TEHRAN, March 11--Loans worth about 1.98 trillion rials have been allocated for projects with quick returns as well creating jobs in the hand-woven carpet industry, disclosed Deputy Commerce Minister for economic development Mehdi Ghazanfari.He further stated that about 75 billion rials have been earmarked for extending technical assistance to set up carpet weaving factories.He said that so far the head offices of banks are considering loan applications for establishing 78 carpet weaving factories and 251 raw material production units.The official said that 35,000 carpet weavers will be covered by insurance.Increasing export incentives from three to five percent, undertaking research on dye and design are among the other measures to promote the carpet industry, he noted.Ghazanfari added that efforts have been made to maintain and develop current markets through proper publicity campaign as well as to introduce Iranian rugs on leading TV channels.He added that the number of ships increased from 114 to 117 and agreements signed for the purchase of 33 container and cargo ships.The official added that about 5,115,047 tons of commodities were loaded for transporting through sea during the first nine months of the year to March 2007, up by 21 percent compared to the corresponding figure for the preceding year.Ghazanfari said that regular shipping lines have been expanded from the southern ports to Asian and European countries while weekly services are operating from Asia to Europe.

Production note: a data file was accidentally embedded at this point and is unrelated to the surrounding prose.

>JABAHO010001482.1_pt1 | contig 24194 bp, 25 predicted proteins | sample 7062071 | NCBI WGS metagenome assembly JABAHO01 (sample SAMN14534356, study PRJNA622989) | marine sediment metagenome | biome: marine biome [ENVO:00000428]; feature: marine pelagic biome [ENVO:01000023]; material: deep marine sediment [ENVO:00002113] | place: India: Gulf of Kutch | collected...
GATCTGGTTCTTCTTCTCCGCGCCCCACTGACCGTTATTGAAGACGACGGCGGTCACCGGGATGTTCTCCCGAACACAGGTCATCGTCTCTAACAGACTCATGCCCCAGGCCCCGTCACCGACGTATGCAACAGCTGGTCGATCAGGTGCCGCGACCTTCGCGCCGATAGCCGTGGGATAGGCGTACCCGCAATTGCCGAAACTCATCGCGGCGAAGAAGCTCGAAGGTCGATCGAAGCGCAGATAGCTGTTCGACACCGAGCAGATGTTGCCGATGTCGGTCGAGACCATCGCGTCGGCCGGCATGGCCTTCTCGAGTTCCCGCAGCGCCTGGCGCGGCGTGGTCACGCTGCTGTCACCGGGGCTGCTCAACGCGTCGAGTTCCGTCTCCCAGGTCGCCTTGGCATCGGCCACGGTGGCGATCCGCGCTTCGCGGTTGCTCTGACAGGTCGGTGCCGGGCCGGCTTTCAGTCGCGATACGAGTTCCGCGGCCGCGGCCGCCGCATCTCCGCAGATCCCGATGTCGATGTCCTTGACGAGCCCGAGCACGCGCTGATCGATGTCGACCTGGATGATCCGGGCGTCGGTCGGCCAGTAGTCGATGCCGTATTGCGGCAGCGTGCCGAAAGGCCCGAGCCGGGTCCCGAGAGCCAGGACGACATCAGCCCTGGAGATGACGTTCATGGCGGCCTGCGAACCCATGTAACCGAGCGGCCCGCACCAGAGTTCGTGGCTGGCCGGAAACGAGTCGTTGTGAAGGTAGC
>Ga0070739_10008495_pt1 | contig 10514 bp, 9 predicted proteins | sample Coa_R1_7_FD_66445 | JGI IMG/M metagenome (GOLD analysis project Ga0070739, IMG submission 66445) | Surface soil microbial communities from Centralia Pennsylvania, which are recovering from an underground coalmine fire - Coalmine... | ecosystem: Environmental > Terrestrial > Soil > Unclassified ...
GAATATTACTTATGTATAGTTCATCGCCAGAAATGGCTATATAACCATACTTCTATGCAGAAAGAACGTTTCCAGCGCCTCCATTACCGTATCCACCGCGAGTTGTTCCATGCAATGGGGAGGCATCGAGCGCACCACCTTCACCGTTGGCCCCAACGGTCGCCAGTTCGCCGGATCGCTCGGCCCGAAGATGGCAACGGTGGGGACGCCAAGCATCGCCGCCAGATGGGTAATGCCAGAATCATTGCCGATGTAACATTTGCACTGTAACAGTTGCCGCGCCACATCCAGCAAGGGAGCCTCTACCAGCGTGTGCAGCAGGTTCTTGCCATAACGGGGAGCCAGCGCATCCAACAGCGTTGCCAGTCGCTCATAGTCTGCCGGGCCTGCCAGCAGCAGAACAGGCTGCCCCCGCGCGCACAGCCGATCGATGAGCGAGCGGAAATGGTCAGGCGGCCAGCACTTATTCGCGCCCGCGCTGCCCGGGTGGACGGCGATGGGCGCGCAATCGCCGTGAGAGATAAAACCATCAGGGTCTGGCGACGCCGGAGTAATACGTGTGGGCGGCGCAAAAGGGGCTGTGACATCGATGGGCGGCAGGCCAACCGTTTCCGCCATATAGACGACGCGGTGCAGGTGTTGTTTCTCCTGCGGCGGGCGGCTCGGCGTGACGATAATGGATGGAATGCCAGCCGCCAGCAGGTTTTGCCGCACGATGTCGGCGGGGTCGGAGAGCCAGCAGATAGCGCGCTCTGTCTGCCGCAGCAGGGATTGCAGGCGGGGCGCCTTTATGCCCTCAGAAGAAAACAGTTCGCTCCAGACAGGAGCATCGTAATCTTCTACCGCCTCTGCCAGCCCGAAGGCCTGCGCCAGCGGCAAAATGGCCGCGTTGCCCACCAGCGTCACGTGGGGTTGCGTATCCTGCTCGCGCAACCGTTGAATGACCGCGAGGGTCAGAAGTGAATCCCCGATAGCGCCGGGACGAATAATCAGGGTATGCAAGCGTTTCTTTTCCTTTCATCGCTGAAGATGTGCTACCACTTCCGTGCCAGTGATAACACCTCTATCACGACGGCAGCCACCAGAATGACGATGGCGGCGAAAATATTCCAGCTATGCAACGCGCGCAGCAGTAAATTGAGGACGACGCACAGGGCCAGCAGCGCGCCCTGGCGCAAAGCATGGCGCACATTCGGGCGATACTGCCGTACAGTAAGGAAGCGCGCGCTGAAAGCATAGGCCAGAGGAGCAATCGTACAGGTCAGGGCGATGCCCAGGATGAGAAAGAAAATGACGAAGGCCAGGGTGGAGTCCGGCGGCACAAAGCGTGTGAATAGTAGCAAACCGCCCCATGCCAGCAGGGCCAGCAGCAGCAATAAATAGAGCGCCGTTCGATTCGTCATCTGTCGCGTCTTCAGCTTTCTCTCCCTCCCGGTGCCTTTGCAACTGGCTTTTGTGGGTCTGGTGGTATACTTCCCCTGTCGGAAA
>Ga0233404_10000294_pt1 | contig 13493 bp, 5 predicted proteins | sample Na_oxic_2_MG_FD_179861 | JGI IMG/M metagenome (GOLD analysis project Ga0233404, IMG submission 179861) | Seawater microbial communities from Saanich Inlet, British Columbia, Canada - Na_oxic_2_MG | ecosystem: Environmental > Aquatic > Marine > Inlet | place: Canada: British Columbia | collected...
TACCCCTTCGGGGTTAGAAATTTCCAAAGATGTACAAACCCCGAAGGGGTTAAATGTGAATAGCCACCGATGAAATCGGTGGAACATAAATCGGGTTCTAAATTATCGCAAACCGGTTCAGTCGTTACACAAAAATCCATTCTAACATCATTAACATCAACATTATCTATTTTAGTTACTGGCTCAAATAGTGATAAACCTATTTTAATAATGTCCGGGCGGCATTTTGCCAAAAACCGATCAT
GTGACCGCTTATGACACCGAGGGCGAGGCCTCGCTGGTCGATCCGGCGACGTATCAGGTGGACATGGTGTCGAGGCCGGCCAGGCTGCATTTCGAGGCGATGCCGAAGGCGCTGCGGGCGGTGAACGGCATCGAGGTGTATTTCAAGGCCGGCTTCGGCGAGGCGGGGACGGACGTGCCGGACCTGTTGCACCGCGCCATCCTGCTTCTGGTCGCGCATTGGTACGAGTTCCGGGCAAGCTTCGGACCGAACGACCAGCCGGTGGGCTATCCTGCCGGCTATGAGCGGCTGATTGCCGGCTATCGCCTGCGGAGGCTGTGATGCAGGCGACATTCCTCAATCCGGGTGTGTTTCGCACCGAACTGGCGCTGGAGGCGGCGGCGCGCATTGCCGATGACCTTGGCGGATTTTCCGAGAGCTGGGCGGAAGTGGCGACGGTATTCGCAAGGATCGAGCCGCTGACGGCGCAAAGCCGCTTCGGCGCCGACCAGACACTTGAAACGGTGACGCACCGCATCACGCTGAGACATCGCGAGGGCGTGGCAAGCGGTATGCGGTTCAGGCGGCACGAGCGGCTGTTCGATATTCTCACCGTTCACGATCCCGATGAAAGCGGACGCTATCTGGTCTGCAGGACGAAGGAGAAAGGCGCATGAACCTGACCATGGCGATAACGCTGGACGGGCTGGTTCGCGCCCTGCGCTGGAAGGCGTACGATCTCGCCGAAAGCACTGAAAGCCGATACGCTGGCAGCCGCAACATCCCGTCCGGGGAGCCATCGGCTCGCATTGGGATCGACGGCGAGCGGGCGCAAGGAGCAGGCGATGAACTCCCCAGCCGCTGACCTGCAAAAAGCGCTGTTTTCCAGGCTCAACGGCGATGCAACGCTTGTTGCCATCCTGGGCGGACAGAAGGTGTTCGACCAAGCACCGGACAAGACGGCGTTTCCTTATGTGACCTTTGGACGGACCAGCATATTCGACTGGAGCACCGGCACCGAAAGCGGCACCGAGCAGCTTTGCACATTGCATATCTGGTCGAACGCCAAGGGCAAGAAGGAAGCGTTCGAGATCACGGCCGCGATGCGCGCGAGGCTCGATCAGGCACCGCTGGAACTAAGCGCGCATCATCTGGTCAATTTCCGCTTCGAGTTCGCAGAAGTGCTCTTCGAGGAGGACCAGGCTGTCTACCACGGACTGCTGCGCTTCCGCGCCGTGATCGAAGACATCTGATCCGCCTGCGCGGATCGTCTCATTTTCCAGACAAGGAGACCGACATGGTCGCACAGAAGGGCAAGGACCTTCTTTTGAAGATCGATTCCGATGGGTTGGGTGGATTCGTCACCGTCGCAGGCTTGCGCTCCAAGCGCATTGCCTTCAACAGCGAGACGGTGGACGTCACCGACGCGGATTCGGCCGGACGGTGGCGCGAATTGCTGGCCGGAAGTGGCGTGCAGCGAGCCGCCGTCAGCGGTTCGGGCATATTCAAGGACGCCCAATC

Saturday, March 10, 2007
By CRAIG HARRIS P-I REPORTER
Try as she might, Thea Sand just couldn't get away from the family business.
Now, she has no intention of leaving.
The president of Emmanuel's Rug & Upholstery Cleaners is the fourth generation to operate the venerable Seattle-based company, which has been in business for a century.
"I thought my parents were going to sell it, retire and be like normal people," Sand said with a laugh.